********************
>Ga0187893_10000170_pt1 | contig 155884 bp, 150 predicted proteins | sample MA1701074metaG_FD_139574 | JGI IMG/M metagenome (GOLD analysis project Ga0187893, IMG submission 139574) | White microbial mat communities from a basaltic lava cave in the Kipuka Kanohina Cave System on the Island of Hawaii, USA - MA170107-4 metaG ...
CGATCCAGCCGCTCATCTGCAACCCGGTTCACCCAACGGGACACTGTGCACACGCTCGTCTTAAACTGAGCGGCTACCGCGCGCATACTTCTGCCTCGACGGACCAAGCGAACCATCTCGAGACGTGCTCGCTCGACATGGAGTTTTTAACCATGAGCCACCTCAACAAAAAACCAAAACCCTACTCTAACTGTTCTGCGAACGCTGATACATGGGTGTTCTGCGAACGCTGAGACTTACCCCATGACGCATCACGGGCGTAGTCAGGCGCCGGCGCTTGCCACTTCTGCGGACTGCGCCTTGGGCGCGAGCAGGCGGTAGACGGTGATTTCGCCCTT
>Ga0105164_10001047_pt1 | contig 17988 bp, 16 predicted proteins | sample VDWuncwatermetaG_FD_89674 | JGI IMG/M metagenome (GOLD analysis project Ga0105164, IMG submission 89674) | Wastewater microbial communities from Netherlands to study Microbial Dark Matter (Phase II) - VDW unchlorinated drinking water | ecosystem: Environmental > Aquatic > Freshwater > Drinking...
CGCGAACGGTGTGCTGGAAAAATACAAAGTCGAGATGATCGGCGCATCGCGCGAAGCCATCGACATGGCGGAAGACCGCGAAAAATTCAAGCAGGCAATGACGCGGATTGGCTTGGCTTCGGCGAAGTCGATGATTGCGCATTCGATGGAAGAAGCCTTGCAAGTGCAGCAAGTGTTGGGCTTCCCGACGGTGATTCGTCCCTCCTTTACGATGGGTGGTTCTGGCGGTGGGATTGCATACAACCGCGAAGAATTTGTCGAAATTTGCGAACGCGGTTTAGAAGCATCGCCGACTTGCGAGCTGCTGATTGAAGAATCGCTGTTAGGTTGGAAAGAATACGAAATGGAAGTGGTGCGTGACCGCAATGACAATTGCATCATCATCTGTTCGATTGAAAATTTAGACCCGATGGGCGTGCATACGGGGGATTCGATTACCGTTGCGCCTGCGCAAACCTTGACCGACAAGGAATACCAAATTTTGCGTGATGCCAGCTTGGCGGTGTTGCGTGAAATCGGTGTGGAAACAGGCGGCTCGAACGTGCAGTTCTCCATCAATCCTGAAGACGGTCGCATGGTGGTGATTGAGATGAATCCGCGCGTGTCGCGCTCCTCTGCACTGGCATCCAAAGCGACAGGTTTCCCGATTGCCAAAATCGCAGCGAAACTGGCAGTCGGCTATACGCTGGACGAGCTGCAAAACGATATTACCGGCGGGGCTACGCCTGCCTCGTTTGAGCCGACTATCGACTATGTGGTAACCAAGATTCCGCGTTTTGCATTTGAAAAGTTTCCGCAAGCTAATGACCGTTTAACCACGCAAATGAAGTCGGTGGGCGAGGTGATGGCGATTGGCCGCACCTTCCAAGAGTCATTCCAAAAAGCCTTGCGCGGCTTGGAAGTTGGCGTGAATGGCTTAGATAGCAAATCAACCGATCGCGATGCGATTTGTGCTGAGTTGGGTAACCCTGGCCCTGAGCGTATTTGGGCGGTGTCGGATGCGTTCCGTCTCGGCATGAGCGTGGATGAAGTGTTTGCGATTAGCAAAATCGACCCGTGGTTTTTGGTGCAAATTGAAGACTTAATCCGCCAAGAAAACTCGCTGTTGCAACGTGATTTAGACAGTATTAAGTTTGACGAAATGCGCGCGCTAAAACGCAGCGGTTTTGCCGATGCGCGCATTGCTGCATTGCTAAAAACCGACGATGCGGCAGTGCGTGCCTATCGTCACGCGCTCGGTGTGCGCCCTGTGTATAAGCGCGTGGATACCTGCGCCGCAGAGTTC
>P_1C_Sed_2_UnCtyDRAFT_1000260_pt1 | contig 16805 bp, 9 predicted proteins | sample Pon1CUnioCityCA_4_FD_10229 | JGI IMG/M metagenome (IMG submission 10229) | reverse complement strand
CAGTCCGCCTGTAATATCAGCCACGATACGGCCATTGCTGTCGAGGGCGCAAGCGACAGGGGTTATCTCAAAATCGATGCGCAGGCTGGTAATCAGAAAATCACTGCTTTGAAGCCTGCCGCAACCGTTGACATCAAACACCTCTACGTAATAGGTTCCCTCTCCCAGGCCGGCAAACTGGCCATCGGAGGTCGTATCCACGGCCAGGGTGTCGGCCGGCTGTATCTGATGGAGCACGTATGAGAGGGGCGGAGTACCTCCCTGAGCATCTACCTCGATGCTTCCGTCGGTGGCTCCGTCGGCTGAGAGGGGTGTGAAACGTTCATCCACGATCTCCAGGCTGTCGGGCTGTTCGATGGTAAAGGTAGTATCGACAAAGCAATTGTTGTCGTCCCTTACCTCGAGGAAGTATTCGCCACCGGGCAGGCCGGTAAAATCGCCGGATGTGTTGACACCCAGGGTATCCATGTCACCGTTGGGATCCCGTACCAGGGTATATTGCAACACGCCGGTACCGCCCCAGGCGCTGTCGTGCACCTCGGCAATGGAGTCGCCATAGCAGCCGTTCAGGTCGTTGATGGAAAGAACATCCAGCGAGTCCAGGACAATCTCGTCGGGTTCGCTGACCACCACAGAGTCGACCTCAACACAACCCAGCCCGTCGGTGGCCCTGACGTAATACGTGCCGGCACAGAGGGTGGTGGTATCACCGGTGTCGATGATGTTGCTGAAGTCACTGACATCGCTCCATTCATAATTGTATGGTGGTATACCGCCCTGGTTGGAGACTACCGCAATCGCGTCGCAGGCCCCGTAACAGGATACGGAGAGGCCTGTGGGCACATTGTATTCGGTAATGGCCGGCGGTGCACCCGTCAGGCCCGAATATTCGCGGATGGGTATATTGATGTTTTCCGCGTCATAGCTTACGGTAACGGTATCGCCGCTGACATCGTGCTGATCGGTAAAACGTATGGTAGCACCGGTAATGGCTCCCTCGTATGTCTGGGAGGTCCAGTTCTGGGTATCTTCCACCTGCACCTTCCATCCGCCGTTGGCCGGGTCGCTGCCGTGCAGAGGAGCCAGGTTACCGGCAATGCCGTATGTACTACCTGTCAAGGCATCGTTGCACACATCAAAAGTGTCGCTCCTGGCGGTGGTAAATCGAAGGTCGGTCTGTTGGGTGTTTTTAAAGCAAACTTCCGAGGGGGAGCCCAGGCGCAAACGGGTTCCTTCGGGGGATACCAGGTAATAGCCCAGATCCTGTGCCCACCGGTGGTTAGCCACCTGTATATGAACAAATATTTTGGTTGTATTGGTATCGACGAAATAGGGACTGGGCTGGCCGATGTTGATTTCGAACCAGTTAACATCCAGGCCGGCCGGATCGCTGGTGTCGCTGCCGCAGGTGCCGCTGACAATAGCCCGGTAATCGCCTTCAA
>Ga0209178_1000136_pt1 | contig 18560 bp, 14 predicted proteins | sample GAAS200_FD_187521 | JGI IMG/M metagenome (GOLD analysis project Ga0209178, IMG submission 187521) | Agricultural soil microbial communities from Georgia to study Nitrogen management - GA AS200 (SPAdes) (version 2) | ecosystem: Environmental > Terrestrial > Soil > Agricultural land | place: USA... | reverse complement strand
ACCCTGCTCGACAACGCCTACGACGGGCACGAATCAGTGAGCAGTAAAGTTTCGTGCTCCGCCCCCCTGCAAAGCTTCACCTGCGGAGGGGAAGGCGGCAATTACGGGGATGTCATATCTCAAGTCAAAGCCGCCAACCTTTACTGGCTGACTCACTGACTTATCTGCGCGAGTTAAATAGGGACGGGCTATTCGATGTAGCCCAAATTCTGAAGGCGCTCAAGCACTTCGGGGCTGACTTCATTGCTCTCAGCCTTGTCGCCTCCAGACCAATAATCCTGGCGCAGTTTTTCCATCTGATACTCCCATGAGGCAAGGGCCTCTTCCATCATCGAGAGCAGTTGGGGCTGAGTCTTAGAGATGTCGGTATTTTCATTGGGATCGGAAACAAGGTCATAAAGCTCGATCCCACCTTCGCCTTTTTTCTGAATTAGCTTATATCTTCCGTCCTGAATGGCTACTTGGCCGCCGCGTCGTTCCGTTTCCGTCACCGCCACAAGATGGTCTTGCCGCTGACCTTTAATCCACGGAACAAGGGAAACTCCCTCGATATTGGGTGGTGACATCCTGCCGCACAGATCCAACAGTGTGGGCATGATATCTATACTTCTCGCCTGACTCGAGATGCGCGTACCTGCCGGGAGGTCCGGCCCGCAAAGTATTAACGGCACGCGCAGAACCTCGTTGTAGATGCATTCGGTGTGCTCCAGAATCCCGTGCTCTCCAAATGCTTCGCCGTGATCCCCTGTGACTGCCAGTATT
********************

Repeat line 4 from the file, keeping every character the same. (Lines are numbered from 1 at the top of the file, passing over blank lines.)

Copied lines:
CGCGAACGGTGTGCTGGAAAAATACAAAGTCGAGATGATCGGCGCATCGCGCGAAGCCATCGACATGGCGGAAGACCGCGAAAAATTCAAGCAGGCAATGACGCGGATTGGCTTGGCTTCGGCGAAGTCGATGATTGCGCATTCGATGGAAGAAGCCTTGCAAGTGCAGCAAGTGTTGGGCTTCCCGACGGTGATTCGTCCCTCCTTTACGATGGGTGGTTCTGGCGGTGGGATTGCATACAACCGCGAAGAATTTGTCGAAATTTGCGAACGCGGTTTAGAAGCATCGCCGACTTGCGAGCTGCTGATTGAAGAATCGCTGTTAGGTTGGAAAGAATACGAAATGGAAGTGGTGCGTGACCGCAATGACAATTGCATCATCATCTGTTCGATTGAAAATTTAGACCCGATGGGCGTGCATACGGGGGATTCGATTACCGTTGCGCCTGCGCAAACCTTGACCGACAAGGAATACCAAATTTTGCGTGATGCCAGCTTGGCGGTGTTGCGTGAAATCGGTGTGGAAACAGGCGGCTCGAACGTGCAGTTCTCCATCAATCCTGAAGACGGTCGCATGGTGGTGATTGAGATGAATCCGCGCGTGTCGCGCTCCTCTGCACTGGCATCCAAAGCGACAGGTTTCCCGATTGCCAAAATCGCAGCGAAACTGGCAGTCGGCTATACGCTGGACGAGCTGCAAAACGATATTACCGGCGGGGCTACGCCTGCCTCGTTTGAGCCGACTATCGACTATGTGGTAACCAAGATTCCGCGTTTTGCATTTGAAAAGTTTCCGCAAGCTAATGACCGTTTAACCACGCAAATGAAGTCGGTGGGCGAGGTGATGGCGATTGGCCGCACCTTCCAAGAGTCATTCCAAAAAGCCTTGCGCGGCTTGGAAGTTGGCGTGAATGGCTTAGATAGCAAATCAACCGATCGCGATGCGATTTGTGCTGAGTTGGGTAACCCTGGCCCTGAGCGTATTTGGGCGGTGTCGGATGCGTTCCGTCTCGGCATGAGCGTGGATGAAGTGTTTGCGATTAGCAAAATCGACCCGTGGTTTTTGGTGCAAATTGAAGACTTAATCCGCCAAGAAAACTCGCTGTTGCAACGTGATTTAGACAGTATTAAGTTTGACGAAATGCGCGCGCTAAAACGCAGCGGTTTTGCCGATGCGCGCATTGCTGCATTGCTAAAAACCGACGATGCGGCAGTGCGTGCCTATCGTCACGCGCTCGGTGTGCGCCCTGTGTATAAGCGCGTGGATACCTGCGCCGCAGAGTTC